When your company is merging with another company, or you want to acquire assets from another company or vice versa, or you want to arrange a joint venture, you should not forget the risks of sharing your confidential information and intellectual property with other parties. To protect your confidential documents, ideas and data during the process of a merger or asset acquisition, it is standard course to ask the other party to sign a non-disclosure agreement (NDA). This NDA should ensure that the receiving party will only use the information for the purpose of evaluating the transaction and that neither party will disclose the existence of the negotiation.
Unlike standard non-disclosure agreements you may find online, an NDA for mergers and acquisitions may require specific changes because elements involved in this context may be highly specific. In potentially transformative transactions, such as a merger or acquisition, every detail should be closely considered. That’s why it is important to consult a corporate lawyer to help you conduct an agreement that will protect your business information and intellectual property and avoid possible traps of this standard, but very important agreement.
Difference between mutual and non-mutual NDA
If the company you are merging with doesn’t have confidential information that has to be protected by the NDA, or they aren’t concerned about protecting their information, they can sign your non-mutual NDA. In cases when both merging companies want to protect their information and intellectual property, it makes sense to sign a mutual NDA. Have in mind that a standard non-disclosure agreement is likely not drafted with mergers and acquisitions in mind, and you need to make changes with help of your corporate lawyer – or work with a precedent specific to this style of transaction.
The key elements of a non-disclosure agreement
In a nutshell, your non-disclosure agreement has to cover these elements:
- Who are the parties
- What will be defined as confidential information
- What are the obligations of the receiving party in terms of confidentiality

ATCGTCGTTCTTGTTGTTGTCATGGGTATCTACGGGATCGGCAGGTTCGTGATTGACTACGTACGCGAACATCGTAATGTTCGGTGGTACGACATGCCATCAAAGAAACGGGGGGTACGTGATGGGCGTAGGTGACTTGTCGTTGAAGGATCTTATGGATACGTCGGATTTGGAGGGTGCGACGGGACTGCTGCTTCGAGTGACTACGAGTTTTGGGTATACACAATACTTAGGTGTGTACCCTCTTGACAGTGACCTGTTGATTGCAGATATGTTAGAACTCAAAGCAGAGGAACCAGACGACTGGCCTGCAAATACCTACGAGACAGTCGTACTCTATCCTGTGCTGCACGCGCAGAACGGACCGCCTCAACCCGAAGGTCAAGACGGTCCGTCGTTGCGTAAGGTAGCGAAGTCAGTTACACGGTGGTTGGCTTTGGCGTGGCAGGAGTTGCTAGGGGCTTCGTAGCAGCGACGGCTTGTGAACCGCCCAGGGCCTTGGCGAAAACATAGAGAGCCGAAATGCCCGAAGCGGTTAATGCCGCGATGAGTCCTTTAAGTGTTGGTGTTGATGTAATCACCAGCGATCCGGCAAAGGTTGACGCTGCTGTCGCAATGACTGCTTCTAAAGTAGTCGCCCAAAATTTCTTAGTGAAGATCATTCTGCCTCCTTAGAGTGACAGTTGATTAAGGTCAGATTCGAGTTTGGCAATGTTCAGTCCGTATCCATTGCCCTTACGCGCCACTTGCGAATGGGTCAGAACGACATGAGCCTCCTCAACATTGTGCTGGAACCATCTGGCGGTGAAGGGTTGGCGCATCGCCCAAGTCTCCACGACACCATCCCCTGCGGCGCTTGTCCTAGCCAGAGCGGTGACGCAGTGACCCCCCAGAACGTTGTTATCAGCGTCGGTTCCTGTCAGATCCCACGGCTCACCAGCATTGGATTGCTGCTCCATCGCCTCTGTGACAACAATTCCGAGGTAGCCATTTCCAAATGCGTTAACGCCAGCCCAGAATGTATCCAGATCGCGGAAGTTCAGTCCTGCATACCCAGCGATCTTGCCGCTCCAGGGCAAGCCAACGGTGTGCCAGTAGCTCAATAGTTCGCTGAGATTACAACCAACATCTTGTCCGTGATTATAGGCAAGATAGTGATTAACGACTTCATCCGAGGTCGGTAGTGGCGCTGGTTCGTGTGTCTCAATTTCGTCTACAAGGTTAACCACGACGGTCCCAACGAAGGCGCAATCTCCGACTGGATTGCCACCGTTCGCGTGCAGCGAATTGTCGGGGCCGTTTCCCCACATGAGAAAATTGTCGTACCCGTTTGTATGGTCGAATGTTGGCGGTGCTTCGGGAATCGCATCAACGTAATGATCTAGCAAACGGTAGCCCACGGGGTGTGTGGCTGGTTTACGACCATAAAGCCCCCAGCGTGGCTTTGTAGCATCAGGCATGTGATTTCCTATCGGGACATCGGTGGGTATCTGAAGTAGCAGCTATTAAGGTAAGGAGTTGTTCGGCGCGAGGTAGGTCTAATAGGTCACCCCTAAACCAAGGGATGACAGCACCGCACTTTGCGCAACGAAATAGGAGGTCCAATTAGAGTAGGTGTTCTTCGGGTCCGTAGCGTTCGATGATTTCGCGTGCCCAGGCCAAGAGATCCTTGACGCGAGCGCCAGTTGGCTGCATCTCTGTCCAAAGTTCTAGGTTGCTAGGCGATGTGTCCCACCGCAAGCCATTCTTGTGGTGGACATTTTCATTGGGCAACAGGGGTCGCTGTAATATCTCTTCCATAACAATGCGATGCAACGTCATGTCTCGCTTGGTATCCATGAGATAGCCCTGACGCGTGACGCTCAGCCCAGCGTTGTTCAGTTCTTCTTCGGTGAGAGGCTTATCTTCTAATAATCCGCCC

- Are there any exclusions from confidentiality
- What obligations are there in terms of destroying/returning confidential information
- The exact terms of agreement
If you need professional help with conducting an NDA you can contact our mergers and acquisitions lawyer today and get a free consultation.
Different types of confidentiality and non-disclosure agreements for mergers & acquisitions
Apart from mutual and non-mutual NDA agreement, there are other specially designed confidentiality agreements that may suit the different needs of mergers and acquisitions.
Multiparty confidentiality agreement (Long form) – when there are more than two parties that will merge and disclose information.
Confidentiality pro-discloser agreement – when one party wants to disclose the confidential information to another party on favourable terms to disclosing party.
Confidentiality agreement (trade secret) – when one party wants to disclose a trade secret to another party.
Confidentiality agreement (share purchase) – when one company wants to acquire all the shares from other company.
Confidentiality letter (Patents) – when one party wants to share the subject of a patent application to the other party, and would like to keep the subject confidential before the application is published.
Breach of non-disclosure agreements
In cases when a company wants to merge or to buy the assets of the other company, the selling company may require the acquiring company to sign an NDA in order to protect any information that will be disclosed during the negotiation process.
If one party breaches the terms of the NDA, the other party may be entitled to damages and possibly particular performance or injunctive relief. The consequence of breaching a contract depends on the terms of the non-disclosure agreement. The party that breaches the contract may be subject to legal action depending on the information that is protected by the NDA. Every NDA should contain the clauses about breach of contract.
Mediation can help resolve disputes with non-disclosure agreements
It is never too late to resolve a dispute that can come up before or after signing an NDA. Being on bad terms with the other party can only result in losing a merger, joint venture partner and generally ending a business deal. More importantly, early friction in the relationship between two parties may be a warning sign, on a strategic level, that may signal potential difficulties in closing a deal. Rather than rushing to court or killing a deal, sometimes hiring a mediator can help you resolve a dispute on good terms.
Our Toronto mediation lawyer can help you with all the kinds of corporate disputes including those regarding non-disclosure agreements. Call us today to get a free consultation and professional help in the following matters:
- NDA dispute resolution through mediation
- Legal help with conducting an NDA for mergers and acquisitions, joint ventures
- Other legal issues regarding mergers, asset ascuiqion, joint venture